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BEWARE – SCAPHOID FRACTURES!!!

 

Case Study – Declan McNamara

Last November I fell on my wrist playing indoor soccer. I felt a sudden sharp pain over my snuff box.

Later that day I went to the Emergency and it was suspected that I had fractured my scaphoid. I received an x-ray and was placed in a cast. The x-ray was inconclusive so I was instructed to get a CT scan which also was inconclusive.

3 weeks later I had a repeat x-ray and it was confirmed that I had a fracture through the waist of the scaphoid.

I was instructed to remain in the cast for a further 6 weeks to immobilise the wrist to allow the bone to heal.

After 6 weeks wearing a cast I was sent for another CT scan. Which showed the fracture had not healed and there was early signs of avascular necrosis. I was then recommended to have surgery.

At the beginning of February I had an open reduction internal fixation procedure and had a plate attached to my scaphoid to stabilse the bone and allow the bone to heal properly.

Currently it is 6 weeks post surgery and I have my follow up appointment next week where I will receive further scans that hopefully say the wrist has healed.  Following this I will commence physiotherapy.

    

 

What is a scaphoid fracture?

The scaphoid is the cornerstone of the wrist and is integral to the proper functioning of the wrist. The scaphoid is a small bone located in the wrist and is commonly fractured with a fall onto an outstretched hand.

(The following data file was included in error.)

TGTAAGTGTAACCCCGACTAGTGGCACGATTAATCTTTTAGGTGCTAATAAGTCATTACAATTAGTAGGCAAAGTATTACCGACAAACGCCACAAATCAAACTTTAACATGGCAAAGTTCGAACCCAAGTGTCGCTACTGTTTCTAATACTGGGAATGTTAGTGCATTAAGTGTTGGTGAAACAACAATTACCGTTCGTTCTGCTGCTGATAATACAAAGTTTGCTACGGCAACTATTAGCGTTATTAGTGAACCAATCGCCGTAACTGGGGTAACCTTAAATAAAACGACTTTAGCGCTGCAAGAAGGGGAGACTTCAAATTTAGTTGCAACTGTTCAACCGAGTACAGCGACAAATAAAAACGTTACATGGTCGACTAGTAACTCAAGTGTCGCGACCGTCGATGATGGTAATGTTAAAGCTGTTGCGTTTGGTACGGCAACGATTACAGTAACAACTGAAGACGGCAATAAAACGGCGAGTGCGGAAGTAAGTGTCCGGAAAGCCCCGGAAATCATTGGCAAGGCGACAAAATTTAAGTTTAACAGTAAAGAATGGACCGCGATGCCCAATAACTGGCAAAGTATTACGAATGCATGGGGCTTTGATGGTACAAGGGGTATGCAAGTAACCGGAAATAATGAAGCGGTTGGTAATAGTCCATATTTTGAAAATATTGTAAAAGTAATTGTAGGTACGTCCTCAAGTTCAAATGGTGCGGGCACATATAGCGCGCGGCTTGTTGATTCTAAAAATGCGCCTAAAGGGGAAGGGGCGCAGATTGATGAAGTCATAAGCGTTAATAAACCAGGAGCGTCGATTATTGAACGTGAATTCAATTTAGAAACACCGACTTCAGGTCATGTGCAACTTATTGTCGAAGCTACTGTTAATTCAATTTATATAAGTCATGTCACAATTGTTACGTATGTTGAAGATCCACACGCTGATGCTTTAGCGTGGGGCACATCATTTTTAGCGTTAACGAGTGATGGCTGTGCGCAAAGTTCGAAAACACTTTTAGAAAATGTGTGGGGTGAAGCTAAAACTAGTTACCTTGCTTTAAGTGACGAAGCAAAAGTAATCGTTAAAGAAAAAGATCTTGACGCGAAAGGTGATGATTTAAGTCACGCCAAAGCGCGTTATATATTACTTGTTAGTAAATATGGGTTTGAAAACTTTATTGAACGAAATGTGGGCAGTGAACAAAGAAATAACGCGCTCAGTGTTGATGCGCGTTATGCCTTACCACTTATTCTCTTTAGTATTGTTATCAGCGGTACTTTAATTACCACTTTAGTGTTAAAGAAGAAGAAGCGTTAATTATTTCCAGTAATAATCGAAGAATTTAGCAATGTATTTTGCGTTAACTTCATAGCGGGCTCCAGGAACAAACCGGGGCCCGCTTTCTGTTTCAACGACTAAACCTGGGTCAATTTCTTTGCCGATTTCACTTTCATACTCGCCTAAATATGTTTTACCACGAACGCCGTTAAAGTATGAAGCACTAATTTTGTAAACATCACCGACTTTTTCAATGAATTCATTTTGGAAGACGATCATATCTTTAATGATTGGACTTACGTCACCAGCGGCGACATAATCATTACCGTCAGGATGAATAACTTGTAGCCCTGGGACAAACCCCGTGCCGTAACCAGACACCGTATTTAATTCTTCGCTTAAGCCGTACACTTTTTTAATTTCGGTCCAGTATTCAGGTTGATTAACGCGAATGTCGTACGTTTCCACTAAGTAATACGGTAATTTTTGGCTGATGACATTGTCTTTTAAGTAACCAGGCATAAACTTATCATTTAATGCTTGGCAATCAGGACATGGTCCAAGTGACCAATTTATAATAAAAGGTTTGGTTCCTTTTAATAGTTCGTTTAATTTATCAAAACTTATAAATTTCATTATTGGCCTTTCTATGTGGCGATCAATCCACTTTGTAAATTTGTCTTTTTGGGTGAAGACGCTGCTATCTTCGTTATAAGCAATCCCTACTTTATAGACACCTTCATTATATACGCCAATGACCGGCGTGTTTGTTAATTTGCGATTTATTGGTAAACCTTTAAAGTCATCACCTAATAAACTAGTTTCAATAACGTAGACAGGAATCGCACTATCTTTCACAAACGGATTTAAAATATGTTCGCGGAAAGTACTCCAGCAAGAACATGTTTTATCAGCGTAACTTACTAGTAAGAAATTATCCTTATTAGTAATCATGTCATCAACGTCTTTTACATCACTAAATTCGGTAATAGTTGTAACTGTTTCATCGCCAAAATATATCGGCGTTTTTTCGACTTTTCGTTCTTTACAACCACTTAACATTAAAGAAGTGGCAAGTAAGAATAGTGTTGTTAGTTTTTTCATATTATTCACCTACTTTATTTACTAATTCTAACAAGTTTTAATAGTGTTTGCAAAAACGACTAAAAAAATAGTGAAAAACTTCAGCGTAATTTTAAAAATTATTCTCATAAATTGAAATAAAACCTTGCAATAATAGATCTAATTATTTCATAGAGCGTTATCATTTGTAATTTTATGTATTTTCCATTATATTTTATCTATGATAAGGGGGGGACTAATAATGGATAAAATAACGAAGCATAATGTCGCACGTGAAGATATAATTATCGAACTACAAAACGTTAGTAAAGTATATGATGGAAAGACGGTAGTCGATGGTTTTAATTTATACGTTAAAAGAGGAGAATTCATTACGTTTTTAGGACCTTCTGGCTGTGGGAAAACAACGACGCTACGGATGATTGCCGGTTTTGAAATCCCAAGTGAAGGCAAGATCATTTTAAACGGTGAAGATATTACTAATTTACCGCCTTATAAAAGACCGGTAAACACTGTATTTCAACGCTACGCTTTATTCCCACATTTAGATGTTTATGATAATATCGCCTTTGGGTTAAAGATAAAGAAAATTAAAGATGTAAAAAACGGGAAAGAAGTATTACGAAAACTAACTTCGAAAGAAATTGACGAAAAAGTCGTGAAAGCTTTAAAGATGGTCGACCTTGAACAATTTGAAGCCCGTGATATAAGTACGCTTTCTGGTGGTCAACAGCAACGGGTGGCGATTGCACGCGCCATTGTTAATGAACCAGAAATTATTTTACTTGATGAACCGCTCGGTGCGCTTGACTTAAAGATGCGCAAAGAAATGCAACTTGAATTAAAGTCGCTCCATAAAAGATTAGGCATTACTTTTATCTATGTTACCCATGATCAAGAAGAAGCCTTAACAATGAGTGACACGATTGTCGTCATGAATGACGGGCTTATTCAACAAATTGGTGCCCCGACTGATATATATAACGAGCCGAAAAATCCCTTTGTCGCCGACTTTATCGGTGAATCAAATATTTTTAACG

The main symptoms are pain, tenderness and swelling located over the area just below the base of the thumb (anatomical snuff box).

Depending on the severity of the fracture treatment can range from casting to surgery.

Due to the poor blood supply to the proximal portion of the scaphoid the healing process can be slow and can even lead to death of the bone (avascular necrosis).

If you have fallen on your wrist and you have persistent pain over the snuff box area it is important to seek medical advice and get an x-ray!!

In some cases scaphoid fractures do not show up initially so if your physio or doctor suspects there is a fracture it is recommended that you wear a cast for 2 weeks and then have a follow up x-ray.

The length of healing time depends on the location of the fracture in the scaphoid. Distal scaphoid fractures (closer to the thumb) can heal much quicker (6 weeks) however fractures in the proximal aspect of the scaphoid (further away from the thumb) can take much longer (3 months or more) to heal.

If the doctor suspects that your scaphoid fracture is displaced or at risk of avascular necrosis then they may recommend surgery.

 

Should you have concerns about a recent or even long standing wrist injury that is still given you discomfort, Chelsea Longbeach Physiotherapy can help.

We can refer you for an XRay immediately or provide advice on which surgeon to see.  

Please contact our lovely administration staff on 9772 0672.

Physiotherapist Declan McNamara

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